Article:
At some point, The Nameless One gets a hold of his own diary, written and shaped by his previous incarnation into the form of a Dodecahedron, which he can afterwards try to unlock, in a Rubick's Cube fashion. While doing so, he randomly gets flashbacks of his past. Now, the Dodecahedron, as a perfect geometric object, is described by Plato as a representation of the spirit. The Nameless One was literally unlocking himself.
Also, this game was adapted from Dungeons & Dragons rules. Now, what shape does a D20 take?
An unwritten rule in Planescape is that the Lady of Painhas no stats. Ever. How did Torment convey this? By having her only appear in FMV cutscenes, where the developers would never have to stat her, even to tag her as invincible or something similar.
The Main Theme captivates the game's plot. There's first the gloomy part when The Nameless One wakes up, lost and confused, then the uplifting part where he makes progress, then the up-beat part which is the climax and lastly the fade down where he has concluded his journey and ends his life.
One reason he is so ready to face his fate in the best ending, especially after he merges with The Transcendent One? He has regained all the memories of every single one of his past incarnations. He has experienced all that life has to offer, he has gained all the skills, strength, and knowledge he possibly could. Even in the end, he doesn't truly "die" in a normal sense, he is dragged down into the Blood War with body, mind, and soul.
Why is he so confident when he head towards the nearby battle, just grabbing whatever weapon is laying nearby? He is a master of it, as he has mastered all things he could possibly master during his many lives. Bonus being that, one way or the other, he is still immortal, and he may still have all the powers he gained from his incarnations.
I thought he became mortal because, you know, he merged with his mortality.
Most of the joinable factions represents different aspects of The Nameless One.
The Sensates wants to experience everything. It's strongly implied that The Nameless One have experienced everything during his many lives, but they're mostly veiled beneath the amnesia.
The Godsmen believe that anyone can become a god, which is possible in Dungeons & Dragons. The Nameless One is one of the most powerful beings in the multiverse, can attain high levels and max out his attributes way beyond a mortal's capacity, so he's pretty much a Physical God.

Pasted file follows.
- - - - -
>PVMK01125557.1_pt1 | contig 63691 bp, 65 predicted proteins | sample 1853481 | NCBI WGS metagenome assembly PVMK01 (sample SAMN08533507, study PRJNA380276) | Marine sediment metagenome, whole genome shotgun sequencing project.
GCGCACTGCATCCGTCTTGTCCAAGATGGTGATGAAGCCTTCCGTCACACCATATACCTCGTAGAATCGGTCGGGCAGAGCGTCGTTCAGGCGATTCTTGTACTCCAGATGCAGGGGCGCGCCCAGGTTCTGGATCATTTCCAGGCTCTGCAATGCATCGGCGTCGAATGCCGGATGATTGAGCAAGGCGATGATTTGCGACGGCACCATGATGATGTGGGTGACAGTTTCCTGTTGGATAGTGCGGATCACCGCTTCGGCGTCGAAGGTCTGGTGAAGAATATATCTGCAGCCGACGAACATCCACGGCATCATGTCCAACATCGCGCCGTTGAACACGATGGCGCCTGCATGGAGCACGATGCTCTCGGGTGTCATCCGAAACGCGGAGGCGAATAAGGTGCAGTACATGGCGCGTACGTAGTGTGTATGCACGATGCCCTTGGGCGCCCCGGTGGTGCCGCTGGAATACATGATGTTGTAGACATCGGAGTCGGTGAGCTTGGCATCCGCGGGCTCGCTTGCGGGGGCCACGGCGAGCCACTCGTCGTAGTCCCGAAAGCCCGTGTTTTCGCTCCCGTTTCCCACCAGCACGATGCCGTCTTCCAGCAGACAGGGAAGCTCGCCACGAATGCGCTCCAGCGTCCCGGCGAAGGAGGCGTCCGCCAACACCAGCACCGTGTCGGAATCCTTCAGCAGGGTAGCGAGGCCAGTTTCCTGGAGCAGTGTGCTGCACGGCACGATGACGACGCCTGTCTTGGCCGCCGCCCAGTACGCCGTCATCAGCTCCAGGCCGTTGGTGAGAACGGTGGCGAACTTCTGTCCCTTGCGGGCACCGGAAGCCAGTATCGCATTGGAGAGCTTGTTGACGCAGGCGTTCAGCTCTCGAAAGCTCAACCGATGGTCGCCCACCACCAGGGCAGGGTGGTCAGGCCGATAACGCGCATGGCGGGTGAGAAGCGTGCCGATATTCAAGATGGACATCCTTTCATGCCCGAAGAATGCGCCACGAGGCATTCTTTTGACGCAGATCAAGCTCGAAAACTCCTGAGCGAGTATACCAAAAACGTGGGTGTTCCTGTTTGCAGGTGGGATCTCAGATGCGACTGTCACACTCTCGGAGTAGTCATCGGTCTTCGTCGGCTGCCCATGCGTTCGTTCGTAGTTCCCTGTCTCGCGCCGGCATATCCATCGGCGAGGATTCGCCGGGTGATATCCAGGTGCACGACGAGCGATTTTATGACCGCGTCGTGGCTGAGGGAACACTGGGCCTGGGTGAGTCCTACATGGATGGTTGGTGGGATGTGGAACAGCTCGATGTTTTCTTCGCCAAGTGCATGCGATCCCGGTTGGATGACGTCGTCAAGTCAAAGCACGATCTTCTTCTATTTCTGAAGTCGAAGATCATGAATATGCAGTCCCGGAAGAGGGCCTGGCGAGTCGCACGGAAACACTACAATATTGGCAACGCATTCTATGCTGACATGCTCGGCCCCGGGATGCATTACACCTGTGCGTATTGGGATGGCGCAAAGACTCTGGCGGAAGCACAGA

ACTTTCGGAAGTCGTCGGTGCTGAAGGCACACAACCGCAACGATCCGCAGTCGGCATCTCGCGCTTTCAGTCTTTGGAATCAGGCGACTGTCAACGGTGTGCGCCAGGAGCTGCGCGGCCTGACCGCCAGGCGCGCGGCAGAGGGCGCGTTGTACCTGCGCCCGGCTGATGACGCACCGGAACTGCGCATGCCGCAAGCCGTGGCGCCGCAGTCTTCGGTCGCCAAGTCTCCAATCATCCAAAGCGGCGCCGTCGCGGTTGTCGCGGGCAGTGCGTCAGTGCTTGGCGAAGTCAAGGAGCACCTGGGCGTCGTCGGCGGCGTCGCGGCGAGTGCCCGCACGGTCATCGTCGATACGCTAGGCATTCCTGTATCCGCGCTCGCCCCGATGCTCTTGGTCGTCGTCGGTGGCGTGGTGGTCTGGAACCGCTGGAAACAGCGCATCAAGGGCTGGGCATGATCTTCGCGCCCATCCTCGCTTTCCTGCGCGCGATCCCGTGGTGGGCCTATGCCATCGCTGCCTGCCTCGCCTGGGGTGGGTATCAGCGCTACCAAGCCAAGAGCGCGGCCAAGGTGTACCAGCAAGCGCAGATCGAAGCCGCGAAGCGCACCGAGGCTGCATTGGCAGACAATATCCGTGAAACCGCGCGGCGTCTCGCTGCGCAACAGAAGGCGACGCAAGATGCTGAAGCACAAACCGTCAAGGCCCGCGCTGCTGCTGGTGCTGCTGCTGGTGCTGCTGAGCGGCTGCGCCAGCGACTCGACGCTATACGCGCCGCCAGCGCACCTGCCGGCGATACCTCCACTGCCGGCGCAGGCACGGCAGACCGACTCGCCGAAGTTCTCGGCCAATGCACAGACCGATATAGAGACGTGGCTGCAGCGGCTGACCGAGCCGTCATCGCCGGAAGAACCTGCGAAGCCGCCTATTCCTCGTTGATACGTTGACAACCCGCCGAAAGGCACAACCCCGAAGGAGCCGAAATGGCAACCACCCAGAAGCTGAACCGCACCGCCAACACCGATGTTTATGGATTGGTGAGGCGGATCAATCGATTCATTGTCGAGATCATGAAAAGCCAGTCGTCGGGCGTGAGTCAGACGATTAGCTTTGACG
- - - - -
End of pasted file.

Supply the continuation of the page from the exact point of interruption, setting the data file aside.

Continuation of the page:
Mebbeth the healer just happens to have some quests to send you on if you ask her for training in the use of magic, including picking up some laundry that was dropped off years ago. Seems like Contrived Coincidence until you learn that she's an avatar of Ravel. Then it makes sense: Ravel deliberately set things up to aid you.
In Planescape: Torment, there is a dialog between the Nameless One and Fall-From-Grace in which Grace, who was a slave of the mortal enemies of her people for an untold number of years, states that the lusts of the baatzu lie in "power, not the flesh." While at first this seems to indicate that she was not raped or used sexually, the horror strikes when one realizes that the main motive of rapists is that of power. It's just as likely Grace was confirming the exact opposite of what her word seem to mean.
This is a modern interpretation of rape which would seem strange to Grace, as she is a redeemed demoness but still would have seen horrors and horrors beyond reckoning. There's another, even subtler Fridge Horror. It's hard to imagine anyone could come up with a sexual act which would make a succubus blush. Her captors are the incarnation of tyranny and despotism. Grace is Lawful Neutral. She never shows any hatred of the Baatezu, even though all other tanar'ri do and baatezu NPCs who realize she is there will spring to the attack. What did they do to her, exactly?What can change the nature of a demoness?
Her profile described the reason for her alignment change to be somewhat less horrific- exposure to Baatorian culture had shown her that 1) there were many benefits of an orderly existence and 2) being evil was ultimately futile.
It's revealed that you are immortal because every time you die, someone else will die in your place. Did you let the aforementioned "bored noble" kill you? Yes? Good. Now think about it: it's like you murdered a stranger. For 1000 copper pieces.
Following this thread of thought, consider the vengeful nature of the shadows. They constantly hunt the Nameless One, their whole existence boiled down to getting revenge for their creation. And when they succeed, they create another just like themselves. Their hatred of the Nameless One and desire for vengeance is justified, but if they take it they only cause more pain and misery...and they aren't even aware enough to realize it.
It's not exactly Fridge Horror so much as Fridge Unnerving, but a latter part of the game takes place in the gate town of Curst, a place that borders the Chaotic Evil prison plane of Carceri. Curst is filled to the brim with traitors—it is like conniving and backstabbing made incarnate. Two quests seem simple enough: a side quest involving a woman who wants your help to murder her husband, and a main quest where you have to help one of two sneaky politicians undermine the other. It seems like the morally upright path in both quests is to inform the guards of what's going on and get the people punished...until you realize that you betrayed the trust of people who were counting on you, whatever their motives, and in doing so you helped contribute to exactly why Curst is a festering hive of scum and villainy. It's one of many examples of the Black and Gray Morality of Torment.
The entire game is about cruelty and abuse, and the potential cyclical nature of these. Notably, we never find out what the Nameless One did to damn himself initially, but we see reflections of his horrors in many NPCs and party members.